Lessons from a Farmer

BusinessManagement

  • Author Larry C. Pickett
  • Published October 29, 2023
  • Word count 984

Lessons from a Farmer: By Larry C. Pickett

As a boy, I always enjoyed talking with my grandfather. He was a former sharecropper who migrated to Pittsburgh from rural Alabama. Moreover, he was a great storyteller. I believe this is why I enjoy analogies and metaphors so much today. The journey wasn't easy in those days, he said. Interstate travel was not user-friendly for African American people. We couldn't stay at various hotels or eat at certain restaurants. It was challenging. At the time, he and his wife had four children - one of which included my mother.

His decision to move north was based on the poor economic conditions of the south. Moreover, it was based on Alabama's well-known Jim Crow Laws. He said, "I was convinced that working in a steel mill next to a hot blast furnace was better than being a sharecropper on a cotton plantation." Both jobs were hard work—one just paid more. The steel industry was dangerous work. But it kept food on the table and a roof over our heads, he said.

A conversation with my grandfather was always simple yet profound. I still remember his deep southern accent, and the way he used to explain things. And despite his fourth-grade education, his words of wisdom intrigued me. The salt and pepper color of his hair seemed to reflect the insightfulness of his mind. When I look in the mirror, I am joyfully reminded of his dark-skinned face. For some reason, the strange tint of his eyes made me think of the sizzling heat of the day—and long rows of cotton.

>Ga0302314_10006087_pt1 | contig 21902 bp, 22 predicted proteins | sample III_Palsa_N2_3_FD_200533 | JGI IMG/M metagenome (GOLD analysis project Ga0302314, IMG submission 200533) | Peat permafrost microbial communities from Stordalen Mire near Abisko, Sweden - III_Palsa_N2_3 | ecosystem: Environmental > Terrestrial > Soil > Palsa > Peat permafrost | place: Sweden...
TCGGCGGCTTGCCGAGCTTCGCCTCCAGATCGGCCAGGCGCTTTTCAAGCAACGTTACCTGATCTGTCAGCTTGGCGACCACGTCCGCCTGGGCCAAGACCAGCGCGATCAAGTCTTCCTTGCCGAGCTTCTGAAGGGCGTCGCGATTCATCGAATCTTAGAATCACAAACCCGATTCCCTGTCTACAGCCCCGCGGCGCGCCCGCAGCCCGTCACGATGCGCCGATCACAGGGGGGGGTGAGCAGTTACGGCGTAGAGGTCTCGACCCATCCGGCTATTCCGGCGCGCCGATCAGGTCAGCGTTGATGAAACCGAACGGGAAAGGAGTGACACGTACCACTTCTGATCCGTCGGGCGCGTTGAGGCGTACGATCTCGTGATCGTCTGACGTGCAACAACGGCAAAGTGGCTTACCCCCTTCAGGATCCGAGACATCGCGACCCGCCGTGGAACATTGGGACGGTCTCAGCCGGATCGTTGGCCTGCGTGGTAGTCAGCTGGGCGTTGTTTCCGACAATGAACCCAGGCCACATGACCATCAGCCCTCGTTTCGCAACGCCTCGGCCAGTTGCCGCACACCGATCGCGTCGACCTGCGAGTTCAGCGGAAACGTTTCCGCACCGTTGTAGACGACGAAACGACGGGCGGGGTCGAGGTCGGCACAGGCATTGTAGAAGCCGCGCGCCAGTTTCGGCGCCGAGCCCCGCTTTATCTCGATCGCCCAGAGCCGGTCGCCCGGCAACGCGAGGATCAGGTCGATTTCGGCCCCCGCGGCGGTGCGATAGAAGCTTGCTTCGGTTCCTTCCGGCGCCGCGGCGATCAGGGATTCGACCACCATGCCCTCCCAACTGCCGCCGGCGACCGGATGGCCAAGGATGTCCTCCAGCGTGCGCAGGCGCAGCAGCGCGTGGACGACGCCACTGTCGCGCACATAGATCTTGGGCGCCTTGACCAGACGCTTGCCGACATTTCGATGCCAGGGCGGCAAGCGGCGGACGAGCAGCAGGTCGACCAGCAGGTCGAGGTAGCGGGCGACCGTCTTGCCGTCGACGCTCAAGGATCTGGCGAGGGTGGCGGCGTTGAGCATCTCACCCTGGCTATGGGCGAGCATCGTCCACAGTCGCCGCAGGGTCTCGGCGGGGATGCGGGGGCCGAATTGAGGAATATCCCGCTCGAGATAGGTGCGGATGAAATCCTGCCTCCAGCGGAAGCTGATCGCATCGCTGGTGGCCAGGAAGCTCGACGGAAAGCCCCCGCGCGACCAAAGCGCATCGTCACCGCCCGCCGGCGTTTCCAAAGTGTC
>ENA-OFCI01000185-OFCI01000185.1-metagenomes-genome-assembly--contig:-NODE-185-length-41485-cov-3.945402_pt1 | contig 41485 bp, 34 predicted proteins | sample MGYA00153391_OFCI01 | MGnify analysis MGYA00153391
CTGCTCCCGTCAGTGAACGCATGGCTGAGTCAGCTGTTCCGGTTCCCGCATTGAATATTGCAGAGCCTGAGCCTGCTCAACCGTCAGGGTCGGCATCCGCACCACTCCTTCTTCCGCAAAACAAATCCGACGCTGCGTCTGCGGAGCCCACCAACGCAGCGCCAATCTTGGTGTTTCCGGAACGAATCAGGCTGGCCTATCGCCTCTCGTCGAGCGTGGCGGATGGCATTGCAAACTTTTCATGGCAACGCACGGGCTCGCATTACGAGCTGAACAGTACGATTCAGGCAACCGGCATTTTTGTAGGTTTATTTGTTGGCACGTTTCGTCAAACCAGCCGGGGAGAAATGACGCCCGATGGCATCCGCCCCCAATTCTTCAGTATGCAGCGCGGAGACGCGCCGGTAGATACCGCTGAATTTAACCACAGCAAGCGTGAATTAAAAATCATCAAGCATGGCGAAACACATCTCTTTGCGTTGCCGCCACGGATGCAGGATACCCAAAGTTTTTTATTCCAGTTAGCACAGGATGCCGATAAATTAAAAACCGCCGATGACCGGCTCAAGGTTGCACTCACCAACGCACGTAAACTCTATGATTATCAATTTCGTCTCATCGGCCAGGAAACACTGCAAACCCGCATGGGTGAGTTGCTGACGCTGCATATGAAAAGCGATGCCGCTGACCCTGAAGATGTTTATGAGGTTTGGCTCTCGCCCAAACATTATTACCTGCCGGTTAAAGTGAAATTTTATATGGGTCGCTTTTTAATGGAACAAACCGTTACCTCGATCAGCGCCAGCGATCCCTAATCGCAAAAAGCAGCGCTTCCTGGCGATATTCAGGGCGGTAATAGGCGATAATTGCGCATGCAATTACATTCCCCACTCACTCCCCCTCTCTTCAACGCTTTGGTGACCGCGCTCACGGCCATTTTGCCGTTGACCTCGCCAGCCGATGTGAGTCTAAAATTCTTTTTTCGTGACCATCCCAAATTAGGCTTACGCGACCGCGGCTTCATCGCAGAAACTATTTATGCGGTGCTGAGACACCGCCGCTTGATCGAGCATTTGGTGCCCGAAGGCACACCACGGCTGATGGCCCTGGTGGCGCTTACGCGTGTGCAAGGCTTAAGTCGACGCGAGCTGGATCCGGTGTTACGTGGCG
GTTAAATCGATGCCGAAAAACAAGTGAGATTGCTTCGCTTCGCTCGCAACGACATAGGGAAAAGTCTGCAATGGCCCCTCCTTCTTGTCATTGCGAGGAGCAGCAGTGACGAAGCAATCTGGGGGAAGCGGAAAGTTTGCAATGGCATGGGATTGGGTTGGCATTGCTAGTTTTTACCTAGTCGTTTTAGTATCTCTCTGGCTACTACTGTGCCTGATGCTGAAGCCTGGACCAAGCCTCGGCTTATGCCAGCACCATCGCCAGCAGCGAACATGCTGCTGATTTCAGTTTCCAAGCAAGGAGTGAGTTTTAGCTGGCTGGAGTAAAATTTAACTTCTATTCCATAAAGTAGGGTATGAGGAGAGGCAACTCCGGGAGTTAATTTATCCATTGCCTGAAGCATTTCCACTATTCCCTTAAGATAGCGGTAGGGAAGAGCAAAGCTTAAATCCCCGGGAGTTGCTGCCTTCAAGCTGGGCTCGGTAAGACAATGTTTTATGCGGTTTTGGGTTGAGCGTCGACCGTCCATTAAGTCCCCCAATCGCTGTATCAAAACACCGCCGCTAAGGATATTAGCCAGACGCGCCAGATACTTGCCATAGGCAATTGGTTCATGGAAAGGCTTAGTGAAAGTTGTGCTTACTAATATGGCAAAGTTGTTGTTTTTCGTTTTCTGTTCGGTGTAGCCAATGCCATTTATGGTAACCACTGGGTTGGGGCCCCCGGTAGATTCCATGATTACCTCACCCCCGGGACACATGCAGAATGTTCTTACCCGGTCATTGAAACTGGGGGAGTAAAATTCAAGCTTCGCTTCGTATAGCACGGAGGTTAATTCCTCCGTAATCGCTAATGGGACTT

He dressed like a farmer but carried himself like a prince. And despite his old clothes, he looked like a man of dignity. My grandmother described him as tall, dark, and handsome. Looking back, he taught me several important lessons about rural Alabama, sharecropping and his migration to the north. Among those lessons, was a fascinating story about the "Abolitionist."

My grandfather described abolitionists as silent helpers. He talked about them with great respect. He said, "They were people who truly cared for African Americans. However, they had to be careful not to lose their good standing in the white community." Their primary job was to point African Americans in the right direction. They told runaway slaves where to find the next safe haven.

In many ways, I modified my grandfather's story to meet the modern-day times of corporate America. And based on this premise, I was motivated to write a miniature narrative about an imaginary person that I call "The Corporate Abolitionist."

A corporate abolitionist is best described as a person within the professional ranks of a company who helps another employee succeed. Their role is very similar to a mentor. However, it takes on a slightly different twist. It works the same way as the legendary Underground Railroad.

On the surface, you really can't tell who these silent helpers are. They operate in a very quiet manner. Almost like an organization within an organization. Moreover, they are people from different ethnic groups who are familiar with the system. They help behind the scenes.